# Designing a closed loop fluid system

1. Jun 8, 2012

### hydronicengr

1. The problem statement, all variables and given/known data

I'm doing a project right now which deals with designing a closed loop recirculating system using water to cool multiple components. However, this post will only deal with the fluids portion.

Below is the diagram of a very simplified system. Note that the areas marked red are 90 degree fittings with a given k (loss coefficient) value. I am only given a supply pressure (P_supply) of 100 psi, the lengths of each of the sections (the lengths from dot to dot), the diameter of the pipes, the pipe material, and the temperature of the incoming fluid (water). The diameter of the pipes are all the same, so it's constant diameter. Also, assume that the system is on the same plane, so there is no height or elevation.

I am required to find:
- The pressure at P_return
- The volume flow rate (Q or V_dot)
- The k_component

2. Relevant equations

Bernoulli's Equation
Darcy Weisbach

3. The attempt at a solution

When I was given this project, it seemed somewhat confusing, so I asked for help from the project advisor. Unfortunately, he didn't give me a clear answer and he's unavailable for the next few days so I cannot ask him any questions for the time being. He just said that the volume flow rate does not have to be given and that there's a relation between pressure, flow, and headloss, and told me to read up on Hydraulic Grade Lines.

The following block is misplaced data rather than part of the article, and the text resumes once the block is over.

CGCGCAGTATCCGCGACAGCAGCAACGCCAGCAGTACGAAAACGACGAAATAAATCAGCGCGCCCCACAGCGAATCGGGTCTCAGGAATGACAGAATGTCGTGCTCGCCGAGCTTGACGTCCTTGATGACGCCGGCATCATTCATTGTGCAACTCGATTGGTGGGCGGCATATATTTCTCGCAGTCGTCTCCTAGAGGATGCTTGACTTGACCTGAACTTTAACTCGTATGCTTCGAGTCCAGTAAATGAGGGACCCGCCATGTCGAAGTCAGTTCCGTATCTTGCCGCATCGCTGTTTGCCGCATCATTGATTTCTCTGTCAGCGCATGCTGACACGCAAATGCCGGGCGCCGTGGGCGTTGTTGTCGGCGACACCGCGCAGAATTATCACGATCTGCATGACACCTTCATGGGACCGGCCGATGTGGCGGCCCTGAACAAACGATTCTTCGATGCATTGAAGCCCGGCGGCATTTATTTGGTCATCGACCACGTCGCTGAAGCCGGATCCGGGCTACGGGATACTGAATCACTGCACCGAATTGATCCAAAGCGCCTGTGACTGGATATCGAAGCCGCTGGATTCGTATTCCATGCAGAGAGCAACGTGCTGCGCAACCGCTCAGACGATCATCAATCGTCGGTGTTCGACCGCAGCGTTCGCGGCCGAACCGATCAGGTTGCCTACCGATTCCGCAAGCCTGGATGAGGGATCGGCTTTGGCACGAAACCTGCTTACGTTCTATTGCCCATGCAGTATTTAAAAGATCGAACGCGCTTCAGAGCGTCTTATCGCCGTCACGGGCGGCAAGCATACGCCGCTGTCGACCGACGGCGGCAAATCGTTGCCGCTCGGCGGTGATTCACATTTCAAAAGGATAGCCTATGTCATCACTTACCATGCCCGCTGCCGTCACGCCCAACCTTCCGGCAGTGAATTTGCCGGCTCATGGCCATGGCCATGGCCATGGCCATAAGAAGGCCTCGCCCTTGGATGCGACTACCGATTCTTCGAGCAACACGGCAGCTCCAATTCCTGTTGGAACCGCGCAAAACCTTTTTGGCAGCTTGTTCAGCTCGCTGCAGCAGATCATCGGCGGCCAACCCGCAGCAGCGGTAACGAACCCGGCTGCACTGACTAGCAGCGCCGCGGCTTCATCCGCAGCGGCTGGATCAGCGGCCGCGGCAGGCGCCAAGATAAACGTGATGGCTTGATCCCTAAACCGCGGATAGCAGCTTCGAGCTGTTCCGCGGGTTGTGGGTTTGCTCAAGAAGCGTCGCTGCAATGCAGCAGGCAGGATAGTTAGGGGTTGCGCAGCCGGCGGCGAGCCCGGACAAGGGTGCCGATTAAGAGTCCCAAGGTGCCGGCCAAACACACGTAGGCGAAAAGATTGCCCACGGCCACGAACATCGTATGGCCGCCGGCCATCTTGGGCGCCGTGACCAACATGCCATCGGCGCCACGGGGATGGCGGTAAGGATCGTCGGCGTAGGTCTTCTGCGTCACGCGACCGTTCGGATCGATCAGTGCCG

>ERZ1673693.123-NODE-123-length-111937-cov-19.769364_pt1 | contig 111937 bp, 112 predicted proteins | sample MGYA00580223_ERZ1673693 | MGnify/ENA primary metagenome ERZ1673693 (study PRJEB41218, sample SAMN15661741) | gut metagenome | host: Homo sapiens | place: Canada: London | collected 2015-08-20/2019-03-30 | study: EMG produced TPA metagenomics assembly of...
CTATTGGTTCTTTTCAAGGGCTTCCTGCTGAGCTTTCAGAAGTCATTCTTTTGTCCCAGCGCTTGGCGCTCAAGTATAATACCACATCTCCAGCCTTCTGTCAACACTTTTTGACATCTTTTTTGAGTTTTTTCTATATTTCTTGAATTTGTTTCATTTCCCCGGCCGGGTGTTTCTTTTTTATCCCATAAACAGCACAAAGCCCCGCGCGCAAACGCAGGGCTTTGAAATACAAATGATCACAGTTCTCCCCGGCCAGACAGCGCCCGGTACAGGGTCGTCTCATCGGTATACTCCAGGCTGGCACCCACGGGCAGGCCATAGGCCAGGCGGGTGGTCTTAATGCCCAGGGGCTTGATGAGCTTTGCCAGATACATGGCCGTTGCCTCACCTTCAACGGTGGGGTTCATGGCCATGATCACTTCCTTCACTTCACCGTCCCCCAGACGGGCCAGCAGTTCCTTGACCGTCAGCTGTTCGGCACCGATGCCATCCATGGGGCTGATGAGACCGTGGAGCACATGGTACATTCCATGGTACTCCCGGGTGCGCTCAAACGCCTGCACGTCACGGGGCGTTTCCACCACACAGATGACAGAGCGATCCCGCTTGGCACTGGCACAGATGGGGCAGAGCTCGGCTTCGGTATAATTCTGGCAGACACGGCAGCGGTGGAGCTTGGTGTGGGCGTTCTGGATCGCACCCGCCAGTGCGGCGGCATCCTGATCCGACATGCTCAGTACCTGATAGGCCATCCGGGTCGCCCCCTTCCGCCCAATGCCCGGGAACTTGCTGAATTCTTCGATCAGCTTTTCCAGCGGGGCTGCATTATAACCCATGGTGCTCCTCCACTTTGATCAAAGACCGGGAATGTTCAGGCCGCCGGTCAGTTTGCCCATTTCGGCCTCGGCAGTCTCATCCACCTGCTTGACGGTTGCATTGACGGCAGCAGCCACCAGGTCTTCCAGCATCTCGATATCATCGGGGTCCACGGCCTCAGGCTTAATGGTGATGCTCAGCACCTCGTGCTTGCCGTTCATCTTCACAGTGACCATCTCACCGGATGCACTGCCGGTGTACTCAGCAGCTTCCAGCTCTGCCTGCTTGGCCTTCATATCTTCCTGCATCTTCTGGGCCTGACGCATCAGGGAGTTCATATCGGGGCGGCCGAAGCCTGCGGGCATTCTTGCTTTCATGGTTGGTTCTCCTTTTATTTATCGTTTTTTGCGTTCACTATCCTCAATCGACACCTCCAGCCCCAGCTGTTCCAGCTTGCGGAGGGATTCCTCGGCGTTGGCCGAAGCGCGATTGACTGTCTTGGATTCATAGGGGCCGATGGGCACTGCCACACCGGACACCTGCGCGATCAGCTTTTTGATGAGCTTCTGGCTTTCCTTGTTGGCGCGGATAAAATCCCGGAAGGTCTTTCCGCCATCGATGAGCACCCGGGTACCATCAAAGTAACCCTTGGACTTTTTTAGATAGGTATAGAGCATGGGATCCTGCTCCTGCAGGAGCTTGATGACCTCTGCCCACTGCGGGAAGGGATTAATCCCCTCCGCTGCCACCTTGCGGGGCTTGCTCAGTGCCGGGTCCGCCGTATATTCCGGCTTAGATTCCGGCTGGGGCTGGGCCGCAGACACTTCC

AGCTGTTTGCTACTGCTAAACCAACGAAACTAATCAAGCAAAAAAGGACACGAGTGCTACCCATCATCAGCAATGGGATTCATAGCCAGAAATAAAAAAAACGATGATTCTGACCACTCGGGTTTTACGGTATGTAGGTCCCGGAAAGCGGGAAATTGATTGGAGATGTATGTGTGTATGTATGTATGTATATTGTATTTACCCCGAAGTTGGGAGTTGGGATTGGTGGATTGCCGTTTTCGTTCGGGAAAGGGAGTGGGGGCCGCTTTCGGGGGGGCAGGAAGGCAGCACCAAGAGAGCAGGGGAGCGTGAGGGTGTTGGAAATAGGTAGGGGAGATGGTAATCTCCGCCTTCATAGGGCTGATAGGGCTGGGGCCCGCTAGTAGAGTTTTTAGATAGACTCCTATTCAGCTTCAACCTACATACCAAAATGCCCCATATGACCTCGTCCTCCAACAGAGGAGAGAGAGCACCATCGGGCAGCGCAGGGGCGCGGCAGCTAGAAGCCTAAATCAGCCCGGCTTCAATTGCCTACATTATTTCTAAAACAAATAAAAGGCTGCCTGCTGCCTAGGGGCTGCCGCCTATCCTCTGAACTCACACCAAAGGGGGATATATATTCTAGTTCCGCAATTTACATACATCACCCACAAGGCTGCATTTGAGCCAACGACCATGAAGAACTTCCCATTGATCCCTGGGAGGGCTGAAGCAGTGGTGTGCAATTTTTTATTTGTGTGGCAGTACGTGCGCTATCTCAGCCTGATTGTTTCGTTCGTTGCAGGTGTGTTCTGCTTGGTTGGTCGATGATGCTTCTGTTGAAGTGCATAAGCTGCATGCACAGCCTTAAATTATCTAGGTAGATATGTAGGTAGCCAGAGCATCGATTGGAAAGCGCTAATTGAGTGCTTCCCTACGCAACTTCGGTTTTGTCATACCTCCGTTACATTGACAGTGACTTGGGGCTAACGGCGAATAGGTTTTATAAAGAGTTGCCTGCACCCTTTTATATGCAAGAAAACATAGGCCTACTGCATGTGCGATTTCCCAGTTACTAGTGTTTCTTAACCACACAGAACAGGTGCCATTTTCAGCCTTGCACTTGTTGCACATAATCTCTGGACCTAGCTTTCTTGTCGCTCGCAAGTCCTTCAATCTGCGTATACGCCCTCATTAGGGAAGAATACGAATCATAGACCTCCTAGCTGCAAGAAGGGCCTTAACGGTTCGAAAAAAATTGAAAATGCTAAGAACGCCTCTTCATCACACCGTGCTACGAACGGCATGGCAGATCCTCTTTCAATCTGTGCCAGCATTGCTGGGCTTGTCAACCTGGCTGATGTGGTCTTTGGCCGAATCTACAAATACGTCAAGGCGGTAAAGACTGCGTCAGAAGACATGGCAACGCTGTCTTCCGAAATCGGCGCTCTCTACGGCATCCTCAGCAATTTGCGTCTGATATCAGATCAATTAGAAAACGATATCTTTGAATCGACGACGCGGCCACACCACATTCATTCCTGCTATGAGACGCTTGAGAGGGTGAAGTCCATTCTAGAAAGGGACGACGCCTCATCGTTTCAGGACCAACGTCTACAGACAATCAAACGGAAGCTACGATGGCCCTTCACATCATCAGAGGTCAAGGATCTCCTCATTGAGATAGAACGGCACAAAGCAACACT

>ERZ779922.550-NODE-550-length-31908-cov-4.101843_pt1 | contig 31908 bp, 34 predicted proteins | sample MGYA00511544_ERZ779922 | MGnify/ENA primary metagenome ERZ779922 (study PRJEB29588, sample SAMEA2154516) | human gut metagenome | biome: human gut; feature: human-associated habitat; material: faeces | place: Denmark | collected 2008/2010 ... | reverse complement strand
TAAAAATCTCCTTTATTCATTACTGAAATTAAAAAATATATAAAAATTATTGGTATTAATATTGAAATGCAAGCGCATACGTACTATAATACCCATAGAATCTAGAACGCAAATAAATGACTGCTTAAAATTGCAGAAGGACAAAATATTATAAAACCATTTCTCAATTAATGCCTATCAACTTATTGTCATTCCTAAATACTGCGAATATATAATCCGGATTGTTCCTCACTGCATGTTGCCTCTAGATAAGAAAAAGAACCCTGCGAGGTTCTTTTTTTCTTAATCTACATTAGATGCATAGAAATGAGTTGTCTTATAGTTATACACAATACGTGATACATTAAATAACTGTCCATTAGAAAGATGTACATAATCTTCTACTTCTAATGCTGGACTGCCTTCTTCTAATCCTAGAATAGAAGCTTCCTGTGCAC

Also, he said to split the system up into sections, which are the areas between the red dots. This made me a bit confused because I was wondering how I would account for the 90degree bends so that I can add the loss coefficients, K, into the total head loss.

I have done many problems regarding finding pressure difference, total headloss, etc., but I am totally lost when it comes to finding these many unknowns. I am doing this analysis in Excel as well.

If any of you can give me some tips on how to find or solve this, please let me know.

Thanks!

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Last edited: Jun 8, 2012
2. Jun 8, 2012

### rude man

The Bernoulli equation, based in part on conservation of energy, doen't allow for losses. You need to look at viscous flow (Reynolds number, etc.). This goes somewhat beyond the introductory physics level.

3. Jun 8, 2012

### hydronicengr

Correct, I will add some more formulas to the original post.

4. Jun 8, 2012

### rude man

I didn't see that you had mentioned Darcy-Weisbach. Sorry. That is one way to account for losses.